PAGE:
/ Equipment for grade 1,2 and 3 winter climbs

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timcook207 - on 31 Dec 2012
I have done a bit of winter walking and have the usual winter kit including one dmm cirque axe and a pair of grivel air tech crampons. I also have some rock climbing equipment.
My question is simply will this equipment suffice for winter climbing up to grade 3 or do I really need another ice axe, and if this is the case will another DMM cirque do or will I need a more technical set of axes.
Thanks guys
Tim Cook
Dave Kerr - on 31 Dec 2012
In reply to timcook207:

You'll need another axe for grade III and be happier with a second axe on most grade IIs. I'd buy a more technical axe as then you are half way to a pair of axes for harder routes. The combo of cirque and tech axe will be ok for II/III.

Your crampons will be fine but you don't say what boots you have. Flexy boots can be really disconcerting on ice.

Jon_dL - on 31 Dec 2012
In reply to timcook207: DMM Deadman! They're heavy but on a grade II or III, I think really worthwhile! Since many routes at this grade involve deepish snow and gullys, you'll use it a lot.
Get a 2nd hand one if poss.

Many don't care much for them, but on a snowy gully, they give a lot of confidence and are quick to place. Back it up with other gear or ice axe anchor.
waiting for snow - on 31 Dec 2012
In reply to timcook207:

I think the location may play its part in what protection you'll actually need. For most North Cairngorm or Lake district climbs then some nuts and plenty of slings should be more than enough protection for grades I and II. Other areas and some grade IIIs however start to need more specialised equipment (ice screws, deadman, warthogs, pegs etc). Although everything is conditions and experience dependant.

As stated already, it's possible to climb those grades with only one axe, but you'd feel the confidence from a second tool. I climbed my first season with a cirque and the old style DMM fly, which worked quite well together. That being said most of my climbing mates have bought second hand axes for less than the price of 1 new axe; maybe that's an option?

If possible I'd try to follow a more experienced friend and second routes while you assess what you want to do and therefore what gear you'll need. "Buy once and buy right", and all that stuff?
nniff - on 31 Dec 2012
In reply to timcook207:

You would have a better time with two axes and Gr III would be tricky with only one.

You don't need a matching pair, so a smart move would be to buy a hammer of some description - second hand would be sensible.

I'd avoid buying a cheap new axe, as a second hand older one is more than likely to be superior as long as it as no more than, say, 15 years old. You're more than likely to pick up a p[air of Flies, Axars or similar on here for not a lot.
The Ex-Engineer - on 31 Dec 2012
In reply to timcook207: Pretty decent answers already.

For grade I winter routes of whatever variety you should never need anything more than what you already own. For the vast majority, a rope and a couple of slings will suffice. Nuts generally won't be need, but you lose little carrying some. An old sling or some tape or 5/6mm cord as abseil tat is about the only other thing you might want.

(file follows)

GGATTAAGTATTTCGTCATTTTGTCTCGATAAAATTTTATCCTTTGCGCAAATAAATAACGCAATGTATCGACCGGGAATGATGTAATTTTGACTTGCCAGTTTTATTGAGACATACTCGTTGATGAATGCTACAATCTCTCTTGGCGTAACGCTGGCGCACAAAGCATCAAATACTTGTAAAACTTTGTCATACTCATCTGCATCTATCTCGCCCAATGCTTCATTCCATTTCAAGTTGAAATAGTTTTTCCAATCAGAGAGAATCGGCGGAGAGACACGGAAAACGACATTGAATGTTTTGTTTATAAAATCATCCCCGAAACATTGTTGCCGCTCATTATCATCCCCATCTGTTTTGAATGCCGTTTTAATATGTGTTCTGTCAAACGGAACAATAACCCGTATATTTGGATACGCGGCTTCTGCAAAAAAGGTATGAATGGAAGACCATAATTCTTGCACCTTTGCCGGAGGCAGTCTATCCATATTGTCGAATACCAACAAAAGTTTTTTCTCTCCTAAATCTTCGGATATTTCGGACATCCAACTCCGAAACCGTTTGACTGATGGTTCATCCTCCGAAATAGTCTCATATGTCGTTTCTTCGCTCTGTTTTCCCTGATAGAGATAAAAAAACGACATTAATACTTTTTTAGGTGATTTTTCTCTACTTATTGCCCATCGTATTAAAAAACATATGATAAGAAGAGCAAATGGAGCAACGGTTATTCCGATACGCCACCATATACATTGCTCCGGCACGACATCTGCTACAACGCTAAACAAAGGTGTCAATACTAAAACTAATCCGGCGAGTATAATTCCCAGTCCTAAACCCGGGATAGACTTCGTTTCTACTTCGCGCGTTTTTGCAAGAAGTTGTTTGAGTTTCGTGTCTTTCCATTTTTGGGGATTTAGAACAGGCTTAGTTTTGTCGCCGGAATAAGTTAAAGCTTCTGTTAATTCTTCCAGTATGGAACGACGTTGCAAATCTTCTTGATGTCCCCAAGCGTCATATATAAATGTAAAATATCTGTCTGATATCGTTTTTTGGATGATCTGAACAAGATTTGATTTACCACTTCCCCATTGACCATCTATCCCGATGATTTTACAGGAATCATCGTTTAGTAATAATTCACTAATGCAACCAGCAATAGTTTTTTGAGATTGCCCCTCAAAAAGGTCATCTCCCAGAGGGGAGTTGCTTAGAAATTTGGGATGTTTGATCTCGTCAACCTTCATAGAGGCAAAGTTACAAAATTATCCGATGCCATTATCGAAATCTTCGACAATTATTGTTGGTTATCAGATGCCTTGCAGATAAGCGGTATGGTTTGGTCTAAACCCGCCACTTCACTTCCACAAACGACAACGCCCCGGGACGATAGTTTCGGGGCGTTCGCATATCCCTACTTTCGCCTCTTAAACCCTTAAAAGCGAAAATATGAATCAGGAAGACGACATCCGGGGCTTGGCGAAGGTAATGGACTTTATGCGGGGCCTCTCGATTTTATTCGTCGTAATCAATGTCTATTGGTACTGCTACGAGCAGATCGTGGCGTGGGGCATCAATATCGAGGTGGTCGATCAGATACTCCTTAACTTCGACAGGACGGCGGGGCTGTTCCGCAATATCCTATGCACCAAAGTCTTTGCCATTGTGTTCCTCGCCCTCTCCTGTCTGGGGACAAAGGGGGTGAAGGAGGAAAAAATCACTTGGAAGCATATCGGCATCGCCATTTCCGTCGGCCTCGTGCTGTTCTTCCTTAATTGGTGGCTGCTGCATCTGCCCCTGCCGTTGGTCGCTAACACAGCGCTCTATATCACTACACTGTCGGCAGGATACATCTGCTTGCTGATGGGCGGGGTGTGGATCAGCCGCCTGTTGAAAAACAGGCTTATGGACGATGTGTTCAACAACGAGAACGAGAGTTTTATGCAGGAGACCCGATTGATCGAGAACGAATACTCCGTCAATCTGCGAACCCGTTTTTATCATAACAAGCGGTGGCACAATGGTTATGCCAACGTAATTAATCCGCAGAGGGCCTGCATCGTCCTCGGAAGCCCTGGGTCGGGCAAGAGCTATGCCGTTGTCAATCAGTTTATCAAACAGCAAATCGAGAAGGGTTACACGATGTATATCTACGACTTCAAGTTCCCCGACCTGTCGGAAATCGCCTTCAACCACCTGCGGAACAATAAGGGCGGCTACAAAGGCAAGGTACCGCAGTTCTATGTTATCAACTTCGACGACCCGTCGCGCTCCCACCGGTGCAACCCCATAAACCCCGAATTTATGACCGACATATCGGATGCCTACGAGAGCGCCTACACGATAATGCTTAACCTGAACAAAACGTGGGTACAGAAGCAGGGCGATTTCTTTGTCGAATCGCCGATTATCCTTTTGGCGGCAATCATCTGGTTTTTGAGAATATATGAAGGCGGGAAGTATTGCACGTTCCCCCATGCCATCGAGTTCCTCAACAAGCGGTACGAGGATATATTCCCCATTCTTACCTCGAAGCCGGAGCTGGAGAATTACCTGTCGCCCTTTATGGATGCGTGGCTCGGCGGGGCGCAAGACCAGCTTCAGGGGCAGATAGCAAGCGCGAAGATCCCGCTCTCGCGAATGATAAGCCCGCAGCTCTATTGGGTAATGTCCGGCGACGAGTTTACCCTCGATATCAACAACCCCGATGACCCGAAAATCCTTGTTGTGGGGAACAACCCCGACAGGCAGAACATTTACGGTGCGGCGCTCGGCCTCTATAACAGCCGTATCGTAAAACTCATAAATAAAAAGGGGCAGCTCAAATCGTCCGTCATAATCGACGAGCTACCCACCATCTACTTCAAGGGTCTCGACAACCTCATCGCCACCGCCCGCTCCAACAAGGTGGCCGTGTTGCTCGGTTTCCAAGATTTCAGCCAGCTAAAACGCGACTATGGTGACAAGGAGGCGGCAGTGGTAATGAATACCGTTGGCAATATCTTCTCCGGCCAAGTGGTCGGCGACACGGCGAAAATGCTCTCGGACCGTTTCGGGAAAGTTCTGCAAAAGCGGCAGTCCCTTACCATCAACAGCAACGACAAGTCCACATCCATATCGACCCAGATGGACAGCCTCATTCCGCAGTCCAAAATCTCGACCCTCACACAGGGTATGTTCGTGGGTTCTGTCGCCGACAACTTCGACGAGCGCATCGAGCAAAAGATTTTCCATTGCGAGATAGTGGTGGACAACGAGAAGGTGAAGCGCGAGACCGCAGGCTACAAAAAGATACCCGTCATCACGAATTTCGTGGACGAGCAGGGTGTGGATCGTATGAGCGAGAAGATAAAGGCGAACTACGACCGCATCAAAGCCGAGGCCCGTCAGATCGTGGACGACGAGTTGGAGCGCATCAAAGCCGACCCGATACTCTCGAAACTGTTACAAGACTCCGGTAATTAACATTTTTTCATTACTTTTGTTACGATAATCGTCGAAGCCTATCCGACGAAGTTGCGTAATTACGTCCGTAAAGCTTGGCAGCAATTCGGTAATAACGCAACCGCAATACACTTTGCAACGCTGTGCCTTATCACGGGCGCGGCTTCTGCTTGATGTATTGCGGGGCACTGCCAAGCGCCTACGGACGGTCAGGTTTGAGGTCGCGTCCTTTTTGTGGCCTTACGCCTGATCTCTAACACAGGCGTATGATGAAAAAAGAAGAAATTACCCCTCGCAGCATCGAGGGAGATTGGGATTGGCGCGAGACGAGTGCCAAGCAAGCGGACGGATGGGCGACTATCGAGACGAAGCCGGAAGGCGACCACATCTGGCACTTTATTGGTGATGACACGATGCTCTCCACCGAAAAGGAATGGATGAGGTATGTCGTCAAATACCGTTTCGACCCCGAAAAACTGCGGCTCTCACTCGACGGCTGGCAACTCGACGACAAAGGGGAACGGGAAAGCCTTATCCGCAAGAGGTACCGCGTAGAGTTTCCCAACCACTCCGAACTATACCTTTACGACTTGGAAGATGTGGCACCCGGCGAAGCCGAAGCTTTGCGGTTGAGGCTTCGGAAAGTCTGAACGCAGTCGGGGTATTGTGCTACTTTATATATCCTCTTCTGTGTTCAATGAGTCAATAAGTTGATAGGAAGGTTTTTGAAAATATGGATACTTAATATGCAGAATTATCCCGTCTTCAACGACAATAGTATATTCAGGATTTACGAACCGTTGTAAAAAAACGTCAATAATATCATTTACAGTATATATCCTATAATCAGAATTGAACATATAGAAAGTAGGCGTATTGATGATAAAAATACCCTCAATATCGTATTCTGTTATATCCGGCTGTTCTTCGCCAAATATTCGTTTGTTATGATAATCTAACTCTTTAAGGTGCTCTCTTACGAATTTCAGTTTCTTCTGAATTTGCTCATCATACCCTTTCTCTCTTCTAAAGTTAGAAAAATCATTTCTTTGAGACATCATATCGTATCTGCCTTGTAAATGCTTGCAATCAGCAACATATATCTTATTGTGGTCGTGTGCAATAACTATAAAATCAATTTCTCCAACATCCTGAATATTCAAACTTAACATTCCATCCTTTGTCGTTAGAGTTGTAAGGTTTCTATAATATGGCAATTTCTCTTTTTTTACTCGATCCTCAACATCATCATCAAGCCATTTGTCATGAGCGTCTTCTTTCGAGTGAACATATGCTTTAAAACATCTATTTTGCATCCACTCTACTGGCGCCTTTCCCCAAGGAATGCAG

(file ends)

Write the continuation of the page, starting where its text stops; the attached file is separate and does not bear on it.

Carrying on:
For mountaineering style, grade II routes (such as the Aonach Eagach or Forcan Ridge) pretty much exactly the same applies. One axe will suffice but some mountaineers still want to carry a second 'for peace of mind' or added flexibility. Just remember that deciding to carry one is no justification for deploying it immediately when you rope-up. On moderately-angled snow/ice covered rock, trying to use a second axe is far more often a liability than a help. (In three winter ascents of Tower Ridge, I have yet to use a second axe but I must have witnessed a dozen climbers making a hash of trying to climb sections of it with two.)

However, when it comes to the shorter climbs (mainly gullies) at popular venues such as Aonach Mor, The Northern Corries or Stob Coire nan Lochan things are rather different. A second axe is pretty much essential on every route from grade II upwards. You will also start to need a larger rack. A set of nuts and a couple of hexes will serve for most grade II routes and it is only once you reach grade III that any of warthogs/bulldogs, pitons or ice screws become appropriate depending on the route and conditions.
nniff - on 02 Jan 2013
In reply to timcook207: would set you up nicely. You might consider the other axe for sale by the same person if you wanted two technical axes
rossn - on 03 Jan 2013
In reply to timcook207: I would agree with ex-engineer in everything he has said. I noticed the other day that you can get the old style DMM Fly tools for £80 each as they have just been superceded. These would be a perfect choice for intended use. RN
andybrown114 - on 08 Jan 2013
In reply to rossn:
Nowt wrong with DMM Flys - I led my first grade V steep ice route with a pair of them a few years ago and Grivel G12s on my feet. You can get a leashless attachment for them now too so getting a second hand pair sharpened and made leashless is much cheaper than a new pair of Quarks and will give you pretty much exactly the same capability IMO!

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